There are such questions such as how would the exchange rate be set? For how long would the facility last? Who would ultimately bear the cost of the subsidy? And then we go into other practical issues like, when one sector is favored, how do we distinguish against another sector’s concern? In other words, shouldn’t the export sector also be given a similar facility? The claim has been made that 75 small and medium scale exporters closed shop after P1.5 billion in forex losses during the first half of the year.

The second proposal, where overseas Filipinos would collectively enter into forward contracts or currency options, may be more defensible as long as the rates at which these types of insurance are done are market-determined and therefore will not cause distortions. Anything that deviates from market determination also opens up problems with bureaucratic controls and corruption and will discourage global investors.

This is why BSP’s policy calls for a market-determined exchange rate, with occasional role for official action only to smoothen excessive volatilities in the market. This is consistent with BSP’s primary mandate of maintaining low and stable prices, which would ultimately benefit the whole economy.

Under this framework, the BSP has been able to build up our gross international reserves and this has allowed us to prepay our foreign debt, including all of our debt to the IMF. This is the secret in BSP’s recent winning streak and why its credibility is high in the international financial community.

Still, we have to be mindful of the concerns of our overseas Filipinos and assist them in their needs. Thus far, the BSP has focused its efforts on improving the remittance environment for OFW flows through: a) facilitating the flow of remittances through formal channels, which would increase protection and reduce losses and theft, b) encouraging banks to reduce remittance charges by improving competition among remittance centers; and c) encouraging beneficiaries to channel savings to investment instruments and enterprise activities through information and financial literacy programs.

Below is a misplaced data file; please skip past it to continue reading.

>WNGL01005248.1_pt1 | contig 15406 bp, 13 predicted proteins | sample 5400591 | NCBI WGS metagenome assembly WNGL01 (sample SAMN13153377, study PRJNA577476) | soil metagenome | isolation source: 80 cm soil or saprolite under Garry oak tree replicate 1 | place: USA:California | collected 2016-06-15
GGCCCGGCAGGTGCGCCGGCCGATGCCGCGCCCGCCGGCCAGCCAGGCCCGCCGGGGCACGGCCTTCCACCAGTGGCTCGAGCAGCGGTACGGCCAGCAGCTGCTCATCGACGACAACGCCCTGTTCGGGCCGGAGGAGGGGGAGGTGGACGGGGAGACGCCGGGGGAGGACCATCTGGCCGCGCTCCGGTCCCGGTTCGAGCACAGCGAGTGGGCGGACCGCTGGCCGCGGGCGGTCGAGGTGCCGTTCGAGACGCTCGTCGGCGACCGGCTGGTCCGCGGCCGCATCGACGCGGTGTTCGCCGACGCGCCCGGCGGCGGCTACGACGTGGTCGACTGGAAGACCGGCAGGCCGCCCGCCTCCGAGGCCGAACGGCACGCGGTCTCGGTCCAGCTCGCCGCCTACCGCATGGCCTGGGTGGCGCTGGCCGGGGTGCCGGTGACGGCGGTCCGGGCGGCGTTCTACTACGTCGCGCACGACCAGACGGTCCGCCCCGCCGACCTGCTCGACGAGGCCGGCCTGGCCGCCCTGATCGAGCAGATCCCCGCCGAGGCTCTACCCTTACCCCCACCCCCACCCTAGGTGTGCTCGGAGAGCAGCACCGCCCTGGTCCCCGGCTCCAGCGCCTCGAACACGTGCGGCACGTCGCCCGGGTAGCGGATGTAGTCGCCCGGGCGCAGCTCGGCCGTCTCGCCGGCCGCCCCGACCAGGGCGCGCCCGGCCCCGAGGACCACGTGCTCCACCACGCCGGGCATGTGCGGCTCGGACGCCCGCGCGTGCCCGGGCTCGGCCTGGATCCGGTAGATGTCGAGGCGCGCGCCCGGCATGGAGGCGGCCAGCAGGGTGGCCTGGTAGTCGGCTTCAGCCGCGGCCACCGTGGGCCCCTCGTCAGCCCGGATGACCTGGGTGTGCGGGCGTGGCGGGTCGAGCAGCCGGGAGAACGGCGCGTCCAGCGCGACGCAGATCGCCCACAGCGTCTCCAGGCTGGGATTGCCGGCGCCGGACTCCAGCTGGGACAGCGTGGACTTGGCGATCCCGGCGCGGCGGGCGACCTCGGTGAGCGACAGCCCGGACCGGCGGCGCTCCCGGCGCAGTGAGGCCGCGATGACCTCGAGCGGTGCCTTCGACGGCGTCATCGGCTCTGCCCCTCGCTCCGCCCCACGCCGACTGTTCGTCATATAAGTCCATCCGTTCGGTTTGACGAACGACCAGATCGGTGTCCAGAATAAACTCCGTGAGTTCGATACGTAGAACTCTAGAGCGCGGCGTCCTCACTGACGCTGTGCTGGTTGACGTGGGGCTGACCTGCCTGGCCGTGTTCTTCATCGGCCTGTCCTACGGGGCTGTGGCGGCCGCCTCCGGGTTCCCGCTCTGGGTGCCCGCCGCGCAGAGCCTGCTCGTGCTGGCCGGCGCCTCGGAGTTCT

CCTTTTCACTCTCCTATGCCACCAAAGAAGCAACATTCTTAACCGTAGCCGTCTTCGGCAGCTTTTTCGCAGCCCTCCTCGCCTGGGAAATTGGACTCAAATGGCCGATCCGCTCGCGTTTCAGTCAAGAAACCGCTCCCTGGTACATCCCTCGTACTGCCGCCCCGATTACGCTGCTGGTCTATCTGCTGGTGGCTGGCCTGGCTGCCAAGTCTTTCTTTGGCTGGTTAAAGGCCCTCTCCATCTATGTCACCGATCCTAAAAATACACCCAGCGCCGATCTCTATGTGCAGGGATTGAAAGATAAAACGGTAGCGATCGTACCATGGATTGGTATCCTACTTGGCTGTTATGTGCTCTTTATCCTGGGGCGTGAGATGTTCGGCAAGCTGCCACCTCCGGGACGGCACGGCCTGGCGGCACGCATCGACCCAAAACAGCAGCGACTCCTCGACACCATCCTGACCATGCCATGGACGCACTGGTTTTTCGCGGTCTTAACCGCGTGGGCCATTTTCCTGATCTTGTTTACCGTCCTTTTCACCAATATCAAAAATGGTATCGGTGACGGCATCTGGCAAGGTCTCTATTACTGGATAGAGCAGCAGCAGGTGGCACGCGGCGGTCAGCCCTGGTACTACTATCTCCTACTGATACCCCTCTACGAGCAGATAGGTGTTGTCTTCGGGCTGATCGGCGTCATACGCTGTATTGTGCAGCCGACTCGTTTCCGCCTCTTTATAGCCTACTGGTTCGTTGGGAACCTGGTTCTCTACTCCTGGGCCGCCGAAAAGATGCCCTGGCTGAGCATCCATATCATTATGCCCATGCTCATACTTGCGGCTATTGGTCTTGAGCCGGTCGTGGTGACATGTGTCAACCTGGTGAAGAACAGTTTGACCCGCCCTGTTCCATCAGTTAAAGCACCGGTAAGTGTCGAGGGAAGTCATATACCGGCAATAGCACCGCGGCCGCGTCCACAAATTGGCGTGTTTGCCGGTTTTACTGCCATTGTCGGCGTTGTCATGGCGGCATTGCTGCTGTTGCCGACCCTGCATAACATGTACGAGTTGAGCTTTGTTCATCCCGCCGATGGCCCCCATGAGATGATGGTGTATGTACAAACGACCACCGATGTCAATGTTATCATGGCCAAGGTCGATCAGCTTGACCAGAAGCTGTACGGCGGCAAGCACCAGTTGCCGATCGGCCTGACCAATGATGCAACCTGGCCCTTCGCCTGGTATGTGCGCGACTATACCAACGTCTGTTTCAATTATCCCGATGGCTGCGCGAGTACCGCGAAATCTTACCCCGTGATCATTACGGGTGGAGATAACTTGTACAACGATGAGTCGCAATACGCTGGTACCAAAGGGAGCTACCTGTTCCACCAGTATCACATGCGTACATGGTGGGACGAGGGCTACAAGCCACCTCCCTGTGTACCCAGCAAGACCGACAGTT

According to reports, the flow of OFW money into the formal channel is now nearly 95 percent of remittances. On the remittance charges, we have seen a reduction in the charges over time.

I guess it is time for the experts in and out of government to think of plans to help our overseas Filipinos deal with the strong peso. If a special exchange rate is too disruptive and risky to the country’s overall financial credibility, there must be something else in the vast and complicated world of financial engineering that would address OFW needs.

Maybe, Veep Noli should accompany the folks who presented their proposal to meet with BSP officials and representatives of the local private financial sector to discuss this problem. If we put all our heads together, we should be able to come up with an appropriate and long-term solution to address the plight of our OFWs.

Wrong frat

I got it wrong when I included Labor Secretary Brion in the list of Sigma Rho alumni. Secretary Brion, a reader wrote, is a member of the Fraternal Order of Utopia of the Ateneo Law School. It was in the Ateneo Law School where he graduated as class valedictorian and placed first in the BAR exams.

Mea culpa and my apologies. When I confronted my source with his mistake, his reply simply was: “For an Atenean, he sure moves and acts like a Rhosig.” He reassured me he didn’t mean that in a disparaging way because he was thinking of such illustrious names like Salonga, Enrile, Angara, Drilon, Villafuerte, Villaraza, Chavez, Carpio and Factoran… all honorable men.


Chief News Editor: Sol Jose Vanzi